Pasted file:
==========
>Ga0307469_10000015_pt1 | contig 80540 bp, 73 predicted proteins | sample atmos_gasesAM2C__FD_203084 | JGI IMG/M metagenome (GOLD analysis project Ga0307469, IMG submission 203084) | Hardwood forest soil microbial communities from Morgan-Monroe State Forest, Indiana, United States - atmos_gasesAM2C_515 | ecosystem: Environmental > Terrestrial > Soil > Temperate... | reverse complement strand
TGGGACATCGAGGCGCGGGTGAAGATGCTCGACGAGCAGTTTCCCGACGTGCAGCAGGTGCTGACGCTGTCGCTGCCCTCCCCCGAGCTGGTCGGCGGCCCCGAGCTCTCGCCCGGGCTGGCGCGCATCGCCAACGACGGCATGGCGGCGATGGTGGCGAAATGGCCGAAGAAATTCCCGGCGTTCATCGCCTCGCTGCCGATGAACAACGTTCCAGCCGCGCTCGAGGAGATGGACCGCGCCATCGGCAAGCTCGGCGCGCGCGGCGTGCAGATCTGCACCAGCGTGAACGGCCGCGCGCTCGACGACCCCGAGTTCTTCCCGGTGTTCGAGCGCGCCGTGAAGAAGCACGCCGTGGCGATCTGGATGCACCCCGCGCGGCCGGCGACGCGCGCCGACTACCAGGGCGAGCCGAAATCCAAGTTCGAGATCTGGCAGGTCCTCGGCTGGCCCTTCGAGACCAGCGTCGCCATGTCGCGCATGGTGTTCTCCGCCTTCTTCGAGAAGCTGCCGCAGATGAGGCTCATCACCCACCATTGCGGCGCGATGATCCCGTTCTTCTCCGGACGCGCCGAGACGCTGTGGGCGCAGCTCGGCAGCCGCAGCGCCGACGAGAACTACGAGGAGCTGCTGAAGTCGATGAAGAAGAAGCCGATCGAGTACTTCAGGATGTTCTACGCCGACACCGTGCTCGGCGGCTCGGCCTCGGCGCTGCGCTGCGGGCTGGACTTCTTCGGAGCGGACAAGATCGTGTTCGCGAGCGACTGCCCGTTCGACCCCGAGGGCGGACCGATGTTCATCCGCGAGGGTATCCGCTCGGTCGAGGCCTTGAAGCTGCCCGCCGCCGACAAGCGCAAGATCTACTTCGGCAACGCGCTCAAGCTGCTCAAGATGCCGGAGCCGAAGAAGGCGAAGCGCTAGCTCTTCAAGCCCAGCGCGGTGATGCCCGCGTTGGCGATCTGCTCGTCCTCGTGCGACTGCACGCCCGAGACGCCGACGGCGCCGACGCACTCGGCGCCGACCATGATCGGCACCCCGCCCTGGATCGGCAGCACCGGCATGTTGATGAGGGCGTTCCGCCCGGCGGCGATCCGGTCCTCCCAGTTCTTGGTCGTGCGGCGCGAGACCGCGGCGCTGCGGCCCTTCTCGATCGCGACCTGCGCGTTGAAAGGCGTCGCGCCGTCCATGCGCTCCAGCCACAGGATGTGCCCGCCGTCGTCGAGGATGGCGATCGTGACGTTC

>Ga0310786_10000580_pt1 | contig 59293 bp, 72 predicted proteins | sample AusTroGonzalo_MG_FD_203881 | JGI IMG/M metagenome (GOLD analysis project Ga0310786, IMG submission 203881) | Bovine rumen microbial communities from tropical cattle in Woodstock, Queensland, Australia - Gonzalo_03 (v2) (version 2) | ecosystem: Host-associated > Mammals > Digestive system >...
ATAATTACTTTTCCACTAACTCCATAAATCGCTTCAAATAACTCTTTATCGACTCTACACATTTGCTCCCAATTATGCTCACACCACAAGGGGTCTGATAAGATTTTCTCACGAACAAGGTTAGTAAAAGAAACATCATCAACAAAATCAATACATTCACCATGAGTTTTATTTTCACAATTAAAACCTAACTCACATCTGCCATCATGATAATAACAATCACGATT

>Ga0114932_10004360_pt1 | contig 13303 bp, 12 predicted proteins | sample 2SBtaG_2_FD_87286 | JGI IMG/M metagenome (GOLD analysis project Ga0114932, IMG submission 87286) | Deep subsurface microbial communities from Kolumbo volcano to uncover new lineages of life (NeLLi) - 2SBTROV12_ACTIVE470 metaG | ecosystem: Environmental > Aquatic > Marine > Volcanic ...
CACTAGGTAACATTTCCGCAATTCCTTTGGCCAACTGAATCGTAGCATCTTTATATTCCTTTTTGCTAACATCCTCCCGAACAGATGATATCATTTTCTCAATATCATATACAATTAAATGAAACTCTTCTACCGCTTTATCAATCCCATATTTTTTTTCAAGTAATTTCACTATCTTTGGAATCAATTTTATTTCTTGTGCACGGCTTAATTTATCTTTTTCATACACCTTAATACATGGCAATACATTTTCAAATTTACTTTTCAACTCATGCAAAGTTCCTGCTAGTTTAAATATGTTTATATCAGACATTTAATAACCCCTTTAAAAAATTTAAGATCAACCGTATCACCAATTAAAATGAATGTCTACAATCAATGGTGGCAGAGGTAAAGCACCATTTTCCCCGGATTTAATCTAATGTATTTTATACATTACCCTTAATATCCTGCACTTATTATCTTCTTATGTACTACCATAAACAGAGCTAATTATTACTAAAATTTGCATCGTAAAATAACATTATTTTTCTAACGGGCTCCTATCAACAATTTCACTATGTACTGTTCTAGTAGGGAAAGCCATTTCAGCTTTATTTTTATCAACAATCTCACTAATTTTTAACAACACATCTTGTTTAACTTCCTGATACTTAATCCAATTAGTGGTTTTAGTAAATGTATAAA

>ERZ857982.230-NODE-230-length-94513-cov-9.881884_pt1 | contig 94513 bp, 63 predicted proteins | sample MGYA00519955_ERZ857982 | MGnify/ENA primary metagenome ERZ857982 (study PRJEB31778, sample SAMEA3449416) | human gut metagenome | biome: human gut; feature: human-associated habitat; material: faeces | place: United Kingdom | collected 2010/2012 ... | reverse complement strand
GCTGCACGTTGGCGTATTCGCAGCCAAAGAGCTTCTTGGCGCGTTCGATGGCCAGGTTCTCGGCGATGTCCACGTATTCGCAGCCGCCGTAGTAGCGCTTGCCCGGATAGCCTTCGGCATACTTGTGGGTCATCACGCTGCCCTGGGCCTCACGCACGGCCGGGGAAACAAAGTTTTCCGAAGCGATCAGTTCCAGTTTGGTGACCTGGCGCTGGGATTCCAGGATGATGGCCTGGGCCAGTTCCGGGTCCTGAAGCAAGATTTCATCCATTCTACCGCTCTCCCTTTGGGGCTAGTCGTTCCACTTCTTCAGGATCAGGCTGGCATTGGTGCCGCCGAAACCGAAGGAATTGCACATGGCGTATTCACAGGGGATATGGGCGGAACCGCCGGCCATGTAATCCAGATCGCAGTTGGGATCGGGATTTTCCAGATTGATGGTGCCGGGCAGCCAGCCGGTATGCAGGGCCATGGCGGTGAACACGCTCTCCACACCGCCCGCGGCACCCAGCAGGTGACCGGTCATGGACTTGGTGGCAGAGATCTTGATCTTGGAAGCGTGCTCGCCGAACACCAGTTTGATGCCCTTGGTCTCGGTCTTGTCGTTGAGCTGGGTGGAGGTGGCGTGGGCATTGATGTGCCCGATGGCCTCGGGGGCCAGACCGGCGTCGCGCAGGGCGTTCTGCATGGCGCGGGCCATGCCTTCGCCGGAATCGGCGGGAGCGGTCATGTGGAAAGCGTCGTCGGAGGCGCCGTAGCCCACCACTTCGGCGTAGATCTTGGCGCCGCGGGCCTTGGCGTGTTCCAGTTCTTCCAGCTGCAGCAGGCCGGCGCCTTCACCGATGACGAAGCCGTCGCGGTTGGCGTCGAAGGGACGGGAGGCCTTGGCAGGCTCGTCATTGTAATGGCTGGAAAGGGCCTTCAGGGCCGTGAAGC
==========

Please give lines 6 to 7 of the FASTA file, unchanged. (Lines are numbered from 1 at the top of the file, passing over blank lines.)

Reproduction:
CACTAGGTAACATTTCCGCAATTCCTTTGGCCAACTGAATCGTAGCATCTTTATATTCCTTTTTGCTAACATCCTCCCGAACAGATGATATCATTTTCTCAATATCATATACAATTAAATGAAACTCTTCTACCGCTTTATCAATCCCATATTTTTTTTCAAGTAATTTCACTATCTTTGGAATCAATTTTATTTCTTGTGCACGGCTTAATTTATCTTTTTCATACACCTTAATACATGGCAATACATTTTCAAATTTACTTTTCAACTCATGCAAAGTTCCTGCTAGTTTAAATATGTTTATATCAGACATTTAATAACCCCTTTAAAAAATTTAAGATCAACCGTATCACCAATTAAAATGAATGTCTACAATCAATGGTGGCAGAGGTAAAGCACCATTTTCCCCGGATTTAATCTAATGTATTTTATACATTACCCTTAATATCCTGCACTTATTATCTTCTTATGTACTACCATAAACAGAGCTAATTATTACTAAAATTTGCATCGTAAAATAACATTATTTTTCTAACGGGCTCCTATCAACAATTTCACTATGTACTGTTCTAGTAGGGAAAGCCATTTCAGCTTTATTTTTATCAACAATCTCACTAATTTTTAACAACACATCTTGTTTAACTTCCTGATACTTAATCCAATTAGTGGTTTTAGTAAATGTATAAA

>ERZ857982.230-NODE-230-length-94513-cov-9.881884_pt1 | contig 94513 bp, 63 predicted proteins | sample MGYA00519955_ERZ857982 | MGnify/ENA primary metagenome ERZ857982 (study PRJEB31778, sample SAMEA3449416) | human gut metagenome | biome: human gut; feature: human-associated habitat; material: faeces | place: United Kingdom | collected 2010/2012 ... | reverse complement strand